GOOD

Dietary Supplements: Crop Tops, Cannibals, and the Requisite Mention of Guinness

Today's round-up of what we're reading at GOOD Food HQ. Enjoy!

Is there any meat to McDonald's Sustainable Land Management Commitment?


In the unlikely event that radioactive fallout reaches the West Coast, people can best protect themselves by not drinking milk or eating dairy products.

And now a brief message from the Salt Institute (via NPR): Iodized table salt should not be used as protection against radioactive fallout.

The fact that iodized salt doesn't actually protect against radiation has not stopped Chinese shoppers from emptying stores of the seasoning.

"Hi, i am Franky from Germany, i will eat you." The Awl revists the Cannibal Café website, a time-capsule of human-flesh dining culture.

"Avoid romaine" and "go crazy with toppings." The New York Times offers valuable advice on how to maximize your salad bar bang for buck.

The Staten Island Lickety Split ice-cream truck: loved by children and oxycodone junkies alike.

Remote-control farming using Google Earth: Hyperculture allows you to use the tools of industrial agriculture to replant a corn field in Iowa with vetch, wild garlic, and winter rye.

A little bit of trivia to win you friends and admirers at the bar tonight: African countries account for five of the 10 largest markets by volume in the world for Guinness, as well as 40 percent of their worldwide profit.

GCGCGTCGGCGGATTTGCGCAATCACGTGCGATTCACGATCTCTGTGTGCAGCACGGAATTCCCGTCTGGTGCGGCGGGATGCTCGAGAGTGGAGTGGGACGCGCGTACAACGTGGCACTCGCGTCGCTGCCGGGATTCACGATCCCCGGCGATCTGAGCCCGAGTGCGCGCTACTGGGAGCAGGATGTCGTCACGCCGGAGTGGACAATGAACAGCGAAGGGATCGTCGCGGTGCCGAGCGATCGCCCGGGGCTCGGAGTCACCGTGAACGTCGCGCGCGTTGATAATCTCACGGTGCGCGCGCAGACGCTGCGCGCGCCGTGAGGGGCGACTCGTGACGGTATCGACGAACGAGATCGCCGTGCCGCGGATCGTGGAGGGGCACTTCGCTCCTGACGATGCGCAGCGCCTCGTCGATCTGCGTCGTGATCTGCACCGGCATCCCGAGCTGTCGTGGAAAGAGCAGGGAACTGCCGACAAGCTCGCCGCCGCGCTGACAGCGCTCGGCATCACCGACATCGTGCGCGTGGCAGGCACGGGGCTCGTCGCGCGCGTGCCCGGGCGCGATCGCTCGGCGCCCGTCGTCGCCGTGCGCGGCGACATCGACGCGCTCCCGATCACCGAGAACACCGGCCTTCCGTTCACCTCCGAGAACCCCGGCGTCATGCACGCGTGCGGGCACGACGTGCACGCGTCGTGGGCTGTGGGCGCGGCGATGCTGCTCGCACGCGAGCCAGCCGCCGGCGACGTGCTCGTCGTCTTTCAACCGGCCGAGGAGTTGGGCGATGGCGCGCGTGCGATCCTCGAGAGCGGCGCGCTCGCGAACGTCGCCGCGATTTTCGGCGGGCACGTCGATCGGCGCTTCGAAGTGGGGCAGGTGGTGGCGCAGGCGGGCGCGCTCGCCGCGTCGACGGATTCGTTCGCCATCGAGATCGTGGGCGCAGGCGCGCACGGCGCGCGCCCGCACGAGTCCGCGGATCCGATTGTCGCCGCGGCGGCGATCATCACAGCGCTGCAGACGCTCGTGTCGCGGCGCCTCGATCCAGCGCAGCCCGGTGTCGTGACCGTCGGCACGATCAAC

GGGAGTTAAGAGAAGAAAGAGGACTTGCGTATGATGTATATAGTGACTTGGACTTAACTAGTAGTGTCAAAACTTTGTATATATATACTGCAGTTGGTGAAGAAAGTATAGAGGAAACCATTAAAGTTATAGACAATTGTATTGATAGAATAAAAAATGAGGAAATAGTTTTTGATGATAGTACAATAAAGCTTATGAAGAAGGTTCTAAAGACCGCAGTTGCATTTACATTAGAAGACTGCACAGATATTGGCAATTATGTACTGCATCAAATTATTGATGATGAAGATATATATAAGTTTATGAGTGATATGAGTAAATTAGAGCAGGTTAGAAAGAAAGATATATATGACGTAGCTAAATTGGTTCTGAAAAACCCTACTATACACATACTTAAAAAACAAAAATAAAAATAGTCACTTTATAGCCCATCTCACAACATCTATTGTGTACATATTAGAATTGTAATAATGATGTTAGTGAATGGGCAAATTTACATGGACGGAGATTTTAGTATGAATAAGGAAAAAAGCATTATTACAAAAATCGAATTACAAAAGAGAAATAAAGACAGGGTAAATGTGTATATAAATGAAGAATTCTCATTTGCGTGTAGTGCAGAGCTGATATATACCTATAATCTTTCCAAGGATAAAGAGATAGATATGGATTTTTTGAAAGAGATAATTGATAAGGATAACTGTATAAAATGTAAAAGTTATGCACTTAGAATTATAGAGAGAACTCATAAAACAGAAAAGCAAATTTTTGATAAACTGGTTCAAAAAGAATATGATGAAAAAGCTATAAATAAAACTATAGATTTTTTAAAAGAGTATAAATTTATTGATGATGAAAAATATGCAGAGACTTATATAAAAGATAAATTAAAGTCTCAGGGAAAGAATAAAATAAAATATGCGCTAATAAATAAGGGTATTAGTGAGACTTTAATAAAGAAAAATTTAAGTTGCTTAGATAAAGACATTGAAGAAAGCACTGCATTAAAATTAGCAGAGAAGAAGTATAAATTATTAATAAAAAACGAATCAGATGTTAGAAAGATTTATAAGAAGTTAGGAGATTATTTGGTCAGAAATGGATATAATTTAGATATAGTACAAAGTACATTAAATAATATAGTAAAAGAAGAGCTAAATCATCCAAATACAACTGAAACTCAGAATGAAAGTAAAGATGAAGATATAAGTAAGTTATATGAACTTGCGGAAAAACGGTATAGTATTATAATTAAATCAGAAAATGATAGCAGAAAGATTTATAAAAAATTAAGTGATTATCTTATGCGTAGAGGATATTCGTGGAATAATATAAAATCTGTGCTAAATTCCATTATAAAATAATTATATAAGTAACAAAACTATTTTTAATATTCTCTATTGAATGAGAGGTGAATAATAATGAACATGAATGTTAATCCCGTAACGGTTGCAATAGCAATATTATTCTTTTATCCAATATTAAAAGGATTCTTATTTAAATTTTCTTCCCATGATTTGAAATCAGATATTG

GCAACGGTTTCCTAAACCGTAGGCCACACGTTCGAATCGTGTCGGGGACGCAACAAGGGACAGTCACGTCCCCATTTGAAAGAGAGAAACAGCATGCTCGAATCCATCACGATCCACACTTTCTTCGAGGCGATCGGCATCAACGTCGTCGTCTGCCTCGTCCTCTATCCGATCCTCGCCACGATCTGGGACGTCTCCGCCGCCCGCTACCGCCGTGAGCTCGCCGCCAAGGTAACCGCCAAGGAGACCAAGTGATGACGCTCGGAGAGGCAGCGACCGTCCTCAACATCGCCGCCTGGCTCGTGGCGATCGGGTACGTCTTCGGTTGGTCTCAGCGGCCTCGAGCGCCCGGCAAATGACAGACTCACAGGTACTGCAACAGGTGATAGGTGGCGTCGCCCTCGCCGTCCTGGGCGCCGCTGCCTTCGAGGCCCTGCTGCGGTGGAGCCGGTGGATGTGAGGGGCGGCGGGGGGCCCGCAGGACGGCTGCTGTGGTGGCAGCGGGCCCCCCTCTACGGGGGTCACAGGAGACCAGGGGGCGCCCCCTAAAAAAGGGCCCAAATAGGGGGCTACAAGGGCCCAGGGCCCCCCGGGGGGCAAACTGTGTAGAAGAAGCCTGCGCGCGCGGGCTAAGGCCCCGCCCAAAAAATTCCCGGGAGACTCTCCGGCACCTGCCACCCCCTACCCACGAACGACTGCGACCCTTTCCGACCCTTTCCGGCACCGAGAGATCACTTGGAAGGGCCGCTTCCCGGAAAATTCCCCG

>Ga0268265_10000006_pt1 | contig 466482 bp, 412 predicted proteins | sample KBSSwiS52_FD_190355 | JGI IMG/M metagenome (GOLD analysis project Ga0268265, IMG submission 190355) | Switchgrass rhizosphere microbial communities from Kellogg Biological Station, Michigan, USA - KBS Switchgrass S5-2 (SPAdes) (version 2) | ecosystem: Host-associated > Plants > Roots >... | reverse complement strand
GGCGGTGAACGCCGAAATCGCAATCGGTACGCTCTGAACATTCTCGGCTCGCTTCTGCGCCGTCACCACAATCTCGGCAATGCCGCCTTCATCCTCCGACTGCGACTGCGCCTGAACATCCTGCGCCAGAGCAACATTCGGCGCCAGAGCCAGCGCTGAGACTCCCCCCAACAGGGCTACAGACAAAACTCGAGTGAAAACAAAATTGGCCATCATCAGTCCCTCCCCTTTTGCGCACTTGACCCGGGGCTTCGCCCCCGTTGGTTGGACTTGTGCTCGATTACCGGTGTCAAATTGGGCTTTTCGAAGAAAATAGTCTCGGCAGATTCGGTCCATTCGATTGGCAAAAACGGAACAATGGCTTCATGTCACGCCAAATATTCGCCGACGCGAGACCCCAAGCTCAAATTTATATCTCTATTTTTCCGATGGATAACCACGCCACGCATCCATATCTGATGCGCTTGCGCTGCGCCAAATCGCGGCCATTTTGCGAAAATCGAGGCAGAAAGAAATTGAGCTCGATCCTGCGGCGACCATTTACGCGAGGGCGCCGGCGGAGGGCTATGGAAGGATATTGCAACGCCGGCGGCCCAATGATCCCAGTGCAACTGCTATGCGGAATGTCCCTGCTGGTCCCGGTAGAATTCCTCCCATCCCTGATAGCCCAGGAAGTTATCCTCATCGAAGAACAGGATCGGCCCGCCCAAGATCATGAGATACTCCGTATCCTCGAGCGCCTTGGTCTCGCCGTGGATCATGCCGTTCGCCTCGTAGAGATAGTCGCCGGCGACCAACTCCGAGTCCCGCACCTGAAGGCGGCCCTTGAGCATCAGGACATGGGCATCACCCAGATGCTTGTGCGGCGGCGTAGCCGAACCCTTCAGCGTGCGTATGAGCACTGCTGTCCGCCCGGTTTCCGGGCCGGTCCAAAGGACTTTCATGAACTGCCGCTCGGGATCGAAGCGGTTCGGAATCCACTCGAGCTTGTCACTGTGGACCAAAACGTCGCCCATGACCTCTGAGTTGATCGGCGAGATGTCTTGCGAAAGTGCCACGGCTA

And finally, check out Wired's gorgeous slideshow of strange agricultural landscapes, seen from space. The image above comes shows center-pivot irrigation near Garden City, Kansas, photographed by a USGS satellite capable of capturing infrared wavelengths.

Dietary Supplements is a daily round-up of what we're reading at GOOD Food HQ.

Image: USGS via Wired.

Articles
Center for American Progress Action Fund

Tonight's Democratic debate is a must-watch for followers of the 2020 election. And it's a nice distraction from the impeachment inquiry currently enveloping all of the political oxygen in America right now.

For most people, the main draw will be newly anointed frontrunner Pete Buttigieg, who has surprisingly surged to first place in Iowa and suddenly competing in New Hampshire. Will the other Democrats attack him? How will Elizabeth Warren react now that she's no longer sitting alone atop the primary field? After all, part of Buttigieg's rise has been his criticisms of Warren and her refusal to get into budgetary specifics over how she'd pay for her healthcare plan.

The good news is that Joe Biden apparently counts time travel amongst his other resume-building experience.

Keep Reading Show less
Official White House Photo by Sonya N. Hebert

This election cycle, six women threw their hat in the ring for president, but is their gender holding them back? Would Americans feel comfortable with a woman leading the free world? Based on the last election, the answer is a swift no. And a new study backs this up. The study found that only 49% of American men would feel very comfortable with a woman serving as the head of the government. By comparison, 59% of women said they would feel comfortable with a woman in charge.